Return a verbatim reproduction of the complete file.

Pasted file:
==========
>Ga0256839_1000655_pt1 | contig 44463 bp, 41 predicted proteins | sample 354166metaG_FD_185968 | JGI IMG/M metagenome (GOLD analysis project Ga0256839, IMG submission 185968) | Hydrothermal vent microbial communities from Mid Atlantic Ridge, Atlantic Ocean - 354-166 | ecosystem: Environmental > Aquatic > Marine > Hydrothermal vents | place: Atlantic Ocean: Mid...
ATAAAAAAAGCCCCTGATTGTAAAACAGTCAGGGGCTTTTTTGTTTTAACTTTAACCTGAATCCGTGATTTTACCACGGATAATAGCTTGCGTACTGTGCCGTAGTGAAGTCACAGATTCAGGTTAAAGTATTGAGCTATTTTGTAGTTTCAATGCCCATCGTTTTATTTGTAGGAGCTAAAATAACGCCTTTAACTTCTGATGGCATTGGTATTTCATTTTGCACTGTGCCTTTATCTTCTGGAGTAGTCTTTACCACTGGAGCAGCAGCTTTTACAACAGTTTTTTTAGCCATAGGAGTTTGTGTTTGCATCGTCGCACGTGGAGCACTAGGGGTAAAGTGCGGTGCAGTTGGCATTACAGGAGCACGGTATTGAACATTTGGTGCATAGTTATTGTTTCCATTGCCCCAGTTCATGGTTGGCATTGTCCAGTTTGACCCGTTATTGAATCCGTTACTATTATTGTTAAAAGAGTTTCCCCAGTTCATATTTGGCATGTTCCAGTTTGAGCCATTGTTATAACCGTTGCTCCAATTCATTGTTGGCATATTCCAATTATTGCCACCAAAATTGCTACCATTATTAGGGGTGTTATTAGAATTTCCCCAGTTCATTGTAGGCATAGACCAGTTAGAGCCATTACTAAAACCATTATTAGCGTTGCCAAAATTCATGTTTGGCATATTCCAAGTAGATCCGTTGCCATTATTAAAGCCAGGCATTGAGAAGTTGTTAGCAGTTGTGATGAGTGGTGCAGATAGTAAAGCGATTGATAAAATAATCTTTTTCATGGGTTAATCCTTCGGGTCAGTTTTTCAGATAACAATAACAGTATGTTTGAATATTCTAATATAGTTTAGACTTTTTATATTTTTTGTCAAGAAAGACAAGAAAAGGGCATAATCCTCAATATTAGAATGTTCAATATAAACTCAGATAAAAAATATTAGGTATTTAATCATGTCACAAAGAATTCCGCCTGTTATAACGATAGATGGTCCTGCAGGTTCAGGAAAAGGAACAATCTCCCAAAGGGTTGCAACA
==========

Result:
>Ga0256839_1000655_pt1 | contig 44463 bp, 41 predicted proteins | sample 354166metaG_FD_185968 | JGI IMG/M metagenome (GOLD analysis project Ga0256839, IMG submission 185968) | Hydrothermal vent microbial communities from Mid Atlantic Ridge, Atlantic Ocean - 354-166 | ecosystem: Environmental > Aquatic > Marine > Hydrothermal vents | place: Atlantic Ocean: Mid...
ATAAAAAAAGCCCCTGATTGTAAAACAGTCAGGGGCTTTTTTGTTTTAACTTTAACCTGAATCCGTGATTTTACCACGGATAATAGCTTGCGTACTGTGCCGTAGTGAAGTCACAGATTCAGGTTAAAGTATTGAGCTATTTTGTAGTTTCAATGCCCATCGTTTTATTTGTAGGAGCTAAAATAACGCCTTTAACTTCTGATGGCATTGGTATTTCATTTTGCACTGTGCCTTTATCTTCTGGAGTAGTCTTTACCACTGGAGCAGCAGCTTTTACAACAGTTTTTTTAGCCATAGGAGTTTGTGTTTGCATCGTCGCACGTGGAGCACTAGGGGTAAAGTGCGGTGCAGTTGGCATTACAGGAGCACGGTATTGAACATTTGGTGCATAGTTATTGTTTCCATTGCCCCAGTTCATGGTTGGCATTGTCCAGTTTGACCCGTTATTGAATCCGTTACTATTATTGTTAAAAGAGTTTCCCCAGTTCATATTTGGCATGTTCCAGTTTGAGCCATTGTTATAACCGTTGCTCCAATTCATTGTTGGCATATTCCAATTATTGCCACCAAAATTGCTACCATTATTAGGGGTGTTATTAGAATTTCCCCAGTTCATTGTAGGCATAGACCAGTTAGAGCCATTACTAAAACCATTATTAGCGTTGCCAAAATTCATGTTTGGCATATTCCAAGTAGATCCGTTGCCATTATTAAAGCCAGGCATTGAGAAGTTGTTAGCAGTTGTGATGAGTGGTGCAGATAGTAAAGCGATTGATAAAATAATCTTTTTCATGGGTTAATCCTTCGGGTCAGTTTTTCAGATAACAATAACAGTATGTTTGAATATTCTAATATAGTTTAGACTTTTTATATTTTTTGTCAAGAAAGACAAGAAAAGGGCATAATCCTCAATATTAGAATGTTCAATATAAACTCAGATAAAAAATATTAGGTATTTAATCATGTCACAAAGAATTCCGCCTGTTATAACGATAGATGGTCCTGCAGGTTCAGGAAAAGGAACAATCTCCCAAAGGGTTGCAACA